Glenda Simpkins Hoffman
In the past week, so many leaves have fallen covering cars, sidewalks, and lawns. We are quick to rake our leaves to remove them from our grass. But in a forest, decaying leaves add to the richness, health, and vitality of the soil. This is important and necessary for future growth.
Every fall I think of the words Jesus spoke to his disciples soon after his triumphal entry into Jerusalem, “The hour has come for the Son of Man to be glorified. Very truly, I tell you, unless a grain of wheat falls into the earth and dies, it remains just a single grain; but if it dies, it bears much fruit. Those who love their life lose it, and those who hate their life in this world will keep it for eternal life.” (John 12:23-25).
Jesus uses this reality of nature (in the world that he created, I might add) to point to what he is about to experience in his death and resurrection. I grew up in a liturgical tradition that weekly recited what we call the paschal mystery: “Christ has died, Christ is risen, Christ will come again.” This is the center of our faith.
In each of the synoptic gospels (Matthew, Mark, and Luke), Jesus gives three predictions of his death on the cross. Remember the first time, Peter objected. He and the other disciples believe Jesus is the Messiah. They have his identity correct, but they are still confused about his mission. They expected him to fight a great battle to free Israel from the oppression of Rome and once again establishing them as a nation-state. But Jesus keeps telling them his mission is to suffer and die for the sins of the world and to be raised again to life.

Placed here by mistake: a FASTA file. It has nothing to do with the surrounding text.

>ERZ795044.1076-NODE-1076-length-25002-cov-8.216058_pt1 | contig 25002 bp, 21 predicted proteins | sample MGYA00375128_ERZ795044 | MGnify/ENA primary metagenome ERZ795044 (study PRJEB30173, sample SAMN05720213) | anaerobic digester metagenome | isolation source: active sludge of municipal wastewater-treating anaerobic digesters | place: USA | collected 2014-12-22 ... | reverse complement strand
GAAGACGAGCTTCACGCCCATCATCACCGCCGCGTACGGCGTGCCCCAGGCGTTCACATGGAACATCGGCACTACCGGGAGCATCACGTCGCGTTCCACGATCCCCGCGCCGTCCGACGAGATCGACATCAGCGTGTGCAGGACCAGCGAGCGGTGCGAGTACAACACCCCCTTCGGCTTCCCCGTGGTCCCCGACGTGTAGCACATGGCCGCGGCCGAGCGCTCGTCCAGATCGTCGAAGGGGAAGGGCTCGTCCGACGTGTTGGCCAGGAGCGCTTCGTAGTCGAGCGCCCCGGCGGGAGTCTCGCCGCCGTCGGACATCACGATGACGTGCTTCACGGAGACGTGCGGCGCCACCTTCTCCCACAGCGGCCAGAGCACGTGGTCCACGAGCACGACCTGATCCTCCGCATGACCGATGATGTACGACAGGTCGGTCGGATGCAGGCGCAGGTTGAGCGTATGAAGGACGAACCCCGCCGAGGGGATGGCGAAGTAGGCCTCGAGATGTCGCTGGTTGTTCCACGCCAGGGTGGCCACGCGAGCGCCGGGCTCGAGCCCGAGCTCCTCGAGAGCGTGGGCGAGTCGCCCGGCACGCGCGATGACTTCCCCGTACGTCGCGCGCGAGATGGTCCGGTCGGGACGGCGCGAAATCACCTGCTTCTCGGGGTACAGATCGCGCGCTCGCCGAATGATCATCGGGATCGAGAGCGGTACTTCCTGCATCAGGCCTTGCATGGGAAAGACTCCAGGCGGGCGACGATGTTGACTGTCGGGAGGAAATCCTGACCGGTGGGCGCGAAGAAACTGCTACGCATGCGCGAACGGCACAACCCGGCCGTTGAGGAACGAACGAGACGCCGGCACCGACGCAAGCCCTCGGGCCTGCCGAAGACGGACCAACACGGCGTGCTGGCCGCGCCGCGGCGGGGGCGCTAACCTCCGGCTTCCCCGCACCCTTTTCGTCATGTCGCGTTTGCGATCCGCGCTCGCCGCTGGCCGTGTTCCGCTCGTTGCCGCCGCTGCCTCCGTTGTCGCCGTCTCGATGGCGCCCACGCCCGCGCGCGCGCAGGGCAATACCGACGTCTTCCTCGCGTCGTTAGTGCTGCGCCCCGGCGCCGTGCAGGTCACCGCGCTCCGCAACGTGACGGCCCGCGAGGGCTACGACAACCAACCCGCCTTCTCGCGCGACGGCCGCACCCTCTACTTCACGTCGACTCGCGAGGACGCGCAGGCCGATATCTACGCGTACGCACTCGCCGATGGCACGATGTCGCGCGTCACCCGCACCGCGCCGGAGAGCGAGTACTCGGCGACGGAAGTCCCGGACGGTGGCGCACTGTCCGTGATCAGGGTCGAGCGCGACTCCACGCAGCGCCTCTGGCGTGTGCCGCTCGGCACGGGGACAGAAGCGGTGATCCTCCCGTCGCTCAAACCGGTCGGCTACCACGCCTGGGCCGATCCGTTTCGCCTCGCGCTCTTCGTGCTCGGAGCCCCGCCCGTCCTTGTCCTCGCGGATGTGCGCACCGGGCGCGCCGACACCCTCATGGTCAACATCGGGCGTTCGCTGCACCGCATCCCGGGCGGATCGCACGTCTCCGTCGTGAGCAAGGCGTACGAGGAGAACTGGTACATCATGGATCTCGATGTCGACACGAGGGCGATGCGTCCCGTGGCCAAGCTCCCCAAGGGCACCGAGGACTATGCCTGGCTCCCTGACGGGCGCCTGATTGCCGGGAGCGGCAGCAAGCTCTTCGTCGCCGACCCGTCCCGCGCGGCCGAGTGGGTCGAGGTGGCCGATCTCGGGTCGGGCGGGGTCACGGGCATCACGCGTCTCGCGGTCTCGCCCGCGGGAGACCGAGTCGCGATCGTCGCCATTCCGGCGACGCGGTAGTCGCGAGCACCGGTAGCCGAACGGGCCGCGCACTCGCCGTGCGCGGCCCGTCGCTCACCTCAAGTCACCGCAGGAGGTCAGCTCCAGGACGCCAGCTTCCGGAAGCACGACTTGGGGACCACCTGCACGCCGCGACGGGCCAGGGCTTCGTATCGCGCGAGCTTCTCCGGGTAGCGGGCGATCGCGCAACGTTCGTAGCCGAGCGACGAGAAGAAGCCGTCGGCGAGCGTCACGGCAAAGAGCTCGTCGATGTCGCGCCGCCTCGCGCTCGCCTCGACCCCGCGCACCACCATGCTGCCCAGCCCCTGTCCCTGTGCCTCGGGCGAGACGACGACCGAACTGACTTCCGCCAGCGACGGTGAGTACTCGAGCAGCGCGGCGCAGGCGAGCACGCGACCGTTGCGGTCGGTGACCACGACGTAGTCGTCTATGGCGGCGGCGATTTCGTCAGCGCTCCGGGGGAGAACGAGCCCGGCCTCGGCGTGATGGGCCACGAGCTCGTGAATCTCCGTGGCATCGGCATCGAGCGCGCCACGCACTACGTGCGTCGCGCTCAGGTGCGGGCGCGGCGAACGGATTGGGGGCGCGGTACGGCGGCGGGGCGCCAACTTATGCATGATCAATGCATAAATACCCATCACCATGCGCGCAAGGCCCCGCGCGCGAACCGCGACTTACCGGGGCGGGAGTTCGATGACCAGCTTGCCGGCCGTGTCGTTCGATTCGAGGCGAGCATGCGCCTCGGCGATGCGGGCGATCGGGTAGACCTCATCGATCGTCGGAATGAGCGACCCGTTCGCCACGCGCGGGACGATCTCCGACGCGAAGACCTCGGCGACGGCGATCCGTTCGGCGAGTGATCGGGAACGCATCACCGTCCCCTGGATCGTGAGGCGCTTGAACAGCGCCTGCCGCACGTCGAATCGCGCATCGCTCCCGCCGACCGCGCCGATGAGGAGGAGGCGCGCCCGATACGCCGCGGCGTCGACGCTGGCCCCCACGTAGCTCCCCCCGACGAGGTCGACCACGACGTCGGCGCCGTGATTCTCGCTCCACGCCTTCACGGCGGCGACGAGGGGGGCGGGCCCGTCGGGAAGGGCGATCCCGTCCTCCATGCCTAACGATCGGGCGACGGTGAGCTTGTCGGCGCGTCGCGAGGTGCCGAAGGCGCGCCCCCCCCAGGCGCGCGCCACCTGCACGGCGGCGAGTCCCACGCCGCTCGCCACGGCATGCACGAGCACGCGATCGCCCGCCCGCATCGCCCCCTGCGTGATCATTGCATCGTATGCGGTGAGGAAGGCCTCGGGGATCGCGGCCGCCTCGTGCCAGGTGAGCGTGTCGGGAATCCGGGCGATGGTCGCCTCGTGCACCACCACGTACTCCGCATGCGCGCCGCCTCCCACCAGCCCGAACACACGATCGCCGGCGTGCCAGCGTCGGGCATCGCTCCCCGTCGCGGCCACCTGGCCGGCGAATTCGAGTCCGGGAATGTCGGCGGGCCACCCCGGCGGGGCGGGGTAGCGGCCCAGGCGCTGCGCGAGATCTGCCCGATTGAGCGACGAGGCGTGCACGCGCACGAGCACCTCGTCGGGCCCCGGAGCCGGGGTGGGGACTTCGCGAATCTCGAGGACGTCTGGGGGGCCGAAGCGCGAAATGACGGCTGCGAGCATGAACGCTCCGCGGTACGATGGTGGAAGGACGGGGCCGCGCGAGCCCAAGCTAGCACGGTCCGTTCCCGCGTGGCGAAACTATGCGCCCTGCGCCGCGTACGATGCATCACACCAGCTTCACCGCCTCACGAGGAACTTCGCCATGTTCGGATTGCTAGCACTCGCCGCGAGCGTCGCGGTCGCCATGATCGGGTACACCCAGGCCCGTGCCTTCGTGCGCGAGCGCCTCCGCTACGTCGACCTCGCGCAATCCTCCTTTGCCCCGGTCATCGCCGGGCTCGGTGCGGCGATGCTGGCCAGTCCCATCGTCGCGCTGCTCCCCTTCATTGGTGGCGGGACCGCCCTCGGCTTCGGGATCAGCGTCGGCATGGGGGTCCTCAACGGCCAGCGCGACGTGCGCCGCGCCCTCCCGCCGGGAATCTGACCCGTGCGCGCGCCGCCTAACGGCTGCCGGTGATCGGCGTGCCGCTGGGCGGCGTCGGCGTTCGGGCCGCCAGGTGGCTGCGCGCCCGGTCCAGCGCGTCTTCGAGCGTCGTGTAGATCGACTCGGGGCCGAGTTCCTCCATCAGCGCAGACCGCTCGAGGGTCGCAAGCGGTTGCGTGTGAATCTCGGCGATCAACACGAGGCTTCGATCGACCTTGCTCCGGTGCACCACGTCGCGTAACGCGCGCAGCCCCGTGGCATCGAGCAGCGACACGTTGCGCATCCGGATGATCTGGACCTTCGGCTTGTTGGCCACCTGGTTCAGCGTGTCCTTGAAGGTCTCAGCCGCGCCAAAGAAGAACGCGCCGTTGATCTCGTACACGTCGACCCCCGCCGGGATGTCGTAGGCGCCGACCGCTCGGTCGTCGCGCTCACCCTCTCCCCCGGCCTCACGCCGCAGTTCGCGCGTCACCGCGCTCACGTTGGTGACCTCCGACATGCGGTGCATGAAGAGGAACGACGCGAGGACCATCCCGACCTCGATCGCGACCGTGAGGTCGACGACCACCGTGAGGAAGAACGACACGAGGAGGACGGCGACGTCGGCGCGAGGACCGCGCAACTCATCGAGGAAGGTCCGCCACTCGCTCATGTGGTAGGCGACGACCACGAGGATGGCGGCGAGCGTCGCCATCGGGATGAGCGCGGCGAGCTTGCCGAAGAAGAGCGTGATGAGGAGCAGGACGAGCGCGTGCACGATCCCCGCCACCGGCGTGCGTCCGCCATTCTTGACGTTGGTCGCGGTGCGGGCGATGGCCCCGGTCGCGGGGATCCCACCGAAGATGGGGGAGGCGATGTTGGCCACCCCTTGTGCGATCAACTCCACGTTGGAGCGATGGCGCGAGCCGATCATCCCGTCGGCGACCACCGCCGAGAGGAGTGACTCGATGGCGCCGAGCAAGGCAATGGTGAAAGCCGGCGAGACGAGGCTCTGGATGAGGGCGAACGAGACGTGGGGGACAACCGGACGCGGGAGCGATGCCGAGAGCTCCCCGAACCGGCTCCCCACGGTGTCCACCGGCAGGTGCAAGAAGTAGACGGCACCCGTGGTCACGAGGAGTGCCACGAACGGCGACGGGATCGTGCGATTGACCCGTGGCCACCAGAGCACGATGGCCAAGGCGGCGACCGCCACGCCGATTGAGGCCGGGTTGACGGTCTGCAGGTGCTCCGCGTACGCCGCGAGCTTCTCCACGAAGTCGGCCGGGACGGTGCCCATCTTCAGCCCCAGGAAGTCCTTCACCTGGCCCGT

But Jesus doesn’t just clarify his mission, he makes clear theirs and ours as well: “If any want to become my followers, let them deny themselves and take up their cross and follow me. For those who want to save their life will lose it, and those who lose their life for my sake will find it.” (Matthew 16:24-25).
This week in the women’s Bible studies we looked at the third prediction of Jesus’ death (Matthew 20:17-19). The disciples still don’t get it. They still expect Jesus to be enthroned as the Son of David, as the true King of Israel in a political sense. The mother of James and John asks Jesus to let her sons sit on his left and right side. Her request reveals the lack of understanding all the disciples have about what is about to happen.
The world is often filled with people wanting power, position, and prestige. Jesus makes clear that following him requires a total commitment of life. The image of a cross would have been a familiar sight in the Roman empire as a terrible means of execution to those who were a threat to Rome. Jesus understands that his mission involves death on a cross. Anyone who follows Jesus is also called to be ready to lay down one’s life as Jesus did. It’s something we are called to do continually as we yield our life to the lordship of Christ.
What does this look like? To deny ourselves is to turn away from a life focused on ourselves to turn to and trust Jesus for who he is and what he will do. This is not a one-time decision. It’s a moment-by-moment surrender to Jesus. And to take up our cross is not about dealing with minor annoyances, as the phrase is sometimes used. Remember, the cross is the instrument of our crucifixion. It is dying to ourselves so that the life of Christ might live more fully in us, and it often involves suffering.